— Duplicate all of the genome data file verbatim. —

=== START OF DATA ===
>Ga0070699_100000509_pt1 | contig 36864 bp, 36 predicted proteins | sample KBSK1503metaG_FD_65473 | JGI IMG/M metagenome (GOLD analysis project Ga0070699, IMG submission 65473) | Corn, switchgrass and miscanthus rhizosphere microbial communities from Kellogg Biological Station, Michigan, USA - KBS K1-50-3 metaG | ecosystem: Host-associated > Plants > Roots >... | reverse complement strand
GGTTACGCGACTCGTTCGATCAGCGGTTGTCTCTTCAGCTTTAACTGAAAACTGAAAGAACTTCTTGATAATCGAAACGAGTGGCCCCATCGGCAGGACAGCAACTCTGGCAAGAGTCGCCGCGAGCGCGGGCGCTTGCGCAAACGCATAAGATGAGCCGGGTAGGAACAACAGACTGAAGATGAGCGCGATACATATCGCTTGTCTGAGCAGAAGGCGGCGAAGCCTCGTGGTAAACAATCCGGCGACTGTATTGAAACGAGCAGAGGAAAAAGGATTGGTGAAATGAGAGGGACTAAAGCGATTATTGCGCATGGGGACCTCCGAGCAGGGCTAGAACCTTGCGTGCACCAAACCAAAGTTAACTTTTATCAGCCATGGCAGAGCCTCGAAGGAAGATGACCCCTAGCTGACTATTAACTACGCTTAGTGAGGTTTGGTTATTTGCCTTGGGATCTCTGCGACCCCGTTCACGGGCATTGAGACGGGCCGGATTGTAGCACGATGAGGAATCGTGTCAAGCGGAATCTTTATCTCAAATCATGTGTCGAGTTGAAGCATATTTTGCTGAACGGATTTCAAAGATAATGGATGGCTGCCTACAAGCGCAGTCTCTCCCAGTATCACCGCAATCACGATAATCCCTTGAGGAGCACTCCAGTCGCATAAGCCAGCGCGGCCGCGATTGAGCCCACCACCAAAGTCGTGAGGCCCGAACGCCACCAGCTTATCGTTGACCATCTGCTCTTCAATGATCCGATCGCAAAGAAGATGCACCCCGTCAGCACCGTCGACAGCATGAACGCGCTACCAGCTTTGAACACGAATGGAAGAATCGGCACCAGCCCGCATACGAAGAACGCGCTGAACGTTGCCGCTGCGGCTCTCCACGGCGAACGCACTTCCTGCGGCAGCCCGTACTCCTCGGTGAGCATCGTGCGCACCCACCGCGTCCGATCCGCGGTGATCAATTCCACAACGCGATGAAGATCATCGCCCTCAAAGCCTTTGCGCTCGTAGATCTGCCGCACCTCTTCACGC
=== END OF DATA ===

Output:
>Ga0070699_100000509_pt1 | contig 36864 bp, 36 predicted proteins | sample KBSK1503metaG_FD_65473 | JGI IMG/M metagenome (GOLD analysis project Ga0070699, IMG submission 65473) | Corn, switchgrass and miscanthus rhizosphere microbial communities from Kellogg Biological Station, Michigan, USA - KBS K1-50-3 metaG | ecosystem: Host-associated > Plants > Roots >... | reverse complement strand
GGTTACGCGACTCGTTCGATCAGCGGTTGTCTCTTCAGCTTTAACTGAAAACTGAAAGAACTTCTTGATAATCGAAACGAGTGGCCCCATCGGCAGGACAGCAACTCTGGCAAGAGTCGCCGCGAGCGCGGGCGCTTGCGCAAACGCATAAGATGAGCCGGGTAGGAACAACAGACTGAAGATGAGCGCGATACATATCGCTTGTCTGAGCAGAAGGCGGCGAAGCCTCGTGGTAAACAATCCGGCGACTGTATTGAAACGAGCAGAGGAAAAAGGATTGGTGAAATGAGAGGGACTAAAGCGATTATTGCGCATGGGGACCTCCGAGCAGGGCTAGAACCTTGCGTGCACCAAACCAAAGTTAACTTTTATCAGCCATGGCAGAGCCTCGAAGGAAGATGACCCCTAGCTGACTATTAACTACGCTTAGTGAGGTTTGGTTATTTGCCTTGGGATCTCTGCGACCCCGTTCACGGGCATTGAGACGGGCCGGATTGTAGCACGATGAGGAATCGTGTCAAGCGGAATCTTTATCTCAAATCATGTGTCGAGTTGAAGCATATTTTGCTGAACGGATTTCAAAGATAATGGATGGCTGCCTACAAGCGCAGTCTCTCCCAGTATCACCGCAATCACGATAATCCCTTGAGGAGCACTCCAGTCGCATAAGCCAGCGCGGCCGCGATTGAGCCCACCACCAAAGTCGTGAGGCCCGAACGCCACCAGCTTATCGTTGACCATCTGCTCTTCAATGATCCGATCGCAAAGAAGATGCACCCCGTCAGCACCGTCGACAGCATGAACGCGCTACCAGCTTTGAACACGAATGGAAGAATCGGCACCAGCCCGCATACGAAGAACGCGCTGAACGTTGCCGCTGCGGCTCTCCACGGCGAACGCACTTCCTGCGGCAGCCCGTACTCCTCGGTGAGCATCGTGCGCACCCACCGCGTCCGATCCGCGGTGATCAATTCCACAACGCGATGAAGATCATCGCCCTCAAAGCCTTTGCGCTCGTAGATCTGCCGCACCTCTTCACGC